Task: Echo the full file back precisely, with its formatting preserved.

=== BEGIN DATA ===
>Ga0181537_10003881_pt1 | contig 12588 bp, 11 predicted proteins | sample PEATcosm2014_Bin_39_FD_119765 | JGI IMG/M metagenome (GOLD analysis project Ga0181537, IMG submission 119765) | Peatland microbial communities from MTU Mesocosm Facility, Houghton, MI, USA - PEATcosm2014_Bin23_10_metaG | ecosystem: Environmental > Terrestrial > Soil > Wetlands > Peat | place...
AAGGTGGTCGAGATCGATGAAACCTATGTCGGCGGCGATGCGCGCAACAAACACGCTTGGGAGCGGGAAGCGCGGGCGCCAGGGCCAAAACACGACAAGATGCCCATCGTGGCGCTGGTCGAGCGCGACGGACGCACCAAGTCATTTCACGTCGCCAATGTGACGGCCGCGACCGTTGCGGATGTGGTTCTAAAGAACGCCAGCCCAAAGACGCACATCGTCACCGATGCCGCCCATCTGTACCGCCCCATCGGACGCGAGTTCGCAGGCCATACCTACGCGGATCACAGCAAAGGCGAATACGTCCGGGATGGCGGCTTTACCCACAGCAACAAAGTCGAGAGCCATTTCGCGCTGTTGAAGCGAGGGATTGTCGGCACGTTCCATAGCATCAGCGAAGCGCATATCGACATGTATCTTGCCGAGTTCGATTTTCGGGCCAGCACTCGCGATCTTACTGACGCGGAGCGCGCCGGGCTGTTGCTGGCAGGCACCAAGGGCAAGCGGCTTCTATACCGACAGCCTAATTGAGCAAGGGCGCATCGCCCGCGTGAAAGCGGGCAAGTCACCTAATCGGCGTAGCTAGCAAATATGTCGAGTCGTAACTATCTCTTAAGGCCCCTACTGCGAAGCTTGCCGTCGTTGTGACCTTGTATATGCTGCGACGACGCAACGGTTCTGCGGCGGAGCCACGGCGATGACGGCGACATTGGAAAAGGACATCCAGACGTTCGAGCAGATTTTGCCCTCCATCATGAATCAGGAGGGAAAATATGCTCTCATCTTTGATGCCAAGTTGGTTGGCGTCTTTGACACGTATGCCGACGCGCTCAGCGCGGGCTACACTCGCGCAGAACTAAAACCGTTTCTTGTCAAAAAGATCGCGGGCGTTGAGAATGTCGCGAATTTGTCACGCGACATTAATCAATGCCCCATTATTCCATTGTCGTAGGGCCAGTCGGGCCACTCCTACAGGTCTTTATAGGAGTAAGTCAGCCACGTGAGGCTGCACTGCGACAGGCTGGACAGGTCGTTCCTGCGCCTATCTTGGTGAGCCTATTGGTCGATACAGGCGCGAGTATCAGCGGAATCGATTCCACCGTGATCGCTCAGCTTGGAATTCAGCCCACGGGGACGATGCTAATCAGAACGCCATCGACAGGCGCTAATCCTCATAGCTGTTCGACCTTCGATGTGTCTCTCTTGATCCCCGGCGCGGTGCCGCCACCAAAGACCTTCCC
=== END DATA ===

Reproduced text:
>Ga0181537_10003881_pt1 | contig 12588 bp, 11 predicted proteins | sample PEATcosm2014_Bin_39_FD_119765 | JGI IMG/M metagenome (GOLD analysis project Ga0181537, IMG submission 119765) | Peatland microbial communities from MTU Mesocosm Facility, Houghton, MI, USA - PEATcosm2014_Bin23_10_metaG | ecosystem: Environmental > Terrestrial > Soil > Wetlands > Peat | place...
AAGGTGGTCGAGATCGATGAAACCTATGTCGGCGGCGATGCGCGCAACAAACACGCTTGGGAGCGGGAAGCGCGGGCGCCAGGGCCAAAACACGACAAGATGCCCATCGTGGCGCTGGTCGAGCGCGACGGACGCACCAAGTCATTTCACGTCGCCAATGTGACGGCCGCGACCGTTGCGGATGTGGTTCTAAAGAACGCCAGCCCAAAGACGCACATCGTCACCGATGCCGCCCATCTGTACCGCCCCATCGGACGCGAGTTCGCAGGCCATACCTACGCGGATCACAGCAAAGGCGAATACGTCCGGGATGGCGGCTTTACCCACAGCAACAAAGTCGAGAGCCATTTCGCGCTGTTGAAGCGAGGGATTGTCGGCACGTTCCATAGCATCAGCGAAGCGCATATCGACATGTATCTTGCCGAGTTCGATTTTCGGGCCAGCACTCGCGATCTTACTGACGCGGAGCGCGCCGGGCTGTTGCTGGCAGGCACCAAGGGCAAGCGGCTTCTATACCGACAGCCTAATTGAGCAAGGGCGCATCGCCCGCGTGAAAGCGGGCAAGTCACCTAATCGGCGTAGCTAGCAAATATGTCGAGTCGTAACTATCTCTTAAGGCCCCTACTGCGAAGCTTGCCGTCGTTGTGACCTTGTATATGCTGCGACGACGCAACGGTTCTGCGGCGGAGCCACGGCGATGACGGCGACATTGGAAAAGGACATCCAGACGTTCGAGCAGATTTTGCCCTCCATCATGAATCAGGAGGGAAAATATGCTCTCATCTTTGATGCCAAGTTGGTTGGCGTCTTTGACACGTATGCCGACGCGCTCAGCGCGGGCTACACTCGCGCAGAACTAAAACCGTTTCTTGTCAAAAAGATCGCGGGCGTTGAGAATGTCGCGAATTTGTCACGCGACATTAATCAATGCCCCATTATTCCATTGTCGTAGGGCCAGTCGGGCCACTCCTACAGGTCTTTATAGGAGTAAGTCAGCCACGTGAGGCTGCACTGCGACAGGCTGGACAGGTCGTTCCTGCGCCTATCTTGGTGAGCCTATTGGTCGATACAGGCGCGAGTATCAGCGGAATCGATTCCACCGTGATCGCTCAGCTTGGAATTCAGCCCACGGGGACGATGCTAATCAGAACGCCATCGACAGGCGCTAATCCTCATAGCTGTTCGACCTTCGATGTGTCTCTCTTGATCCCCGGCGCGGTGCCGCCACCAAAGACCTTCCC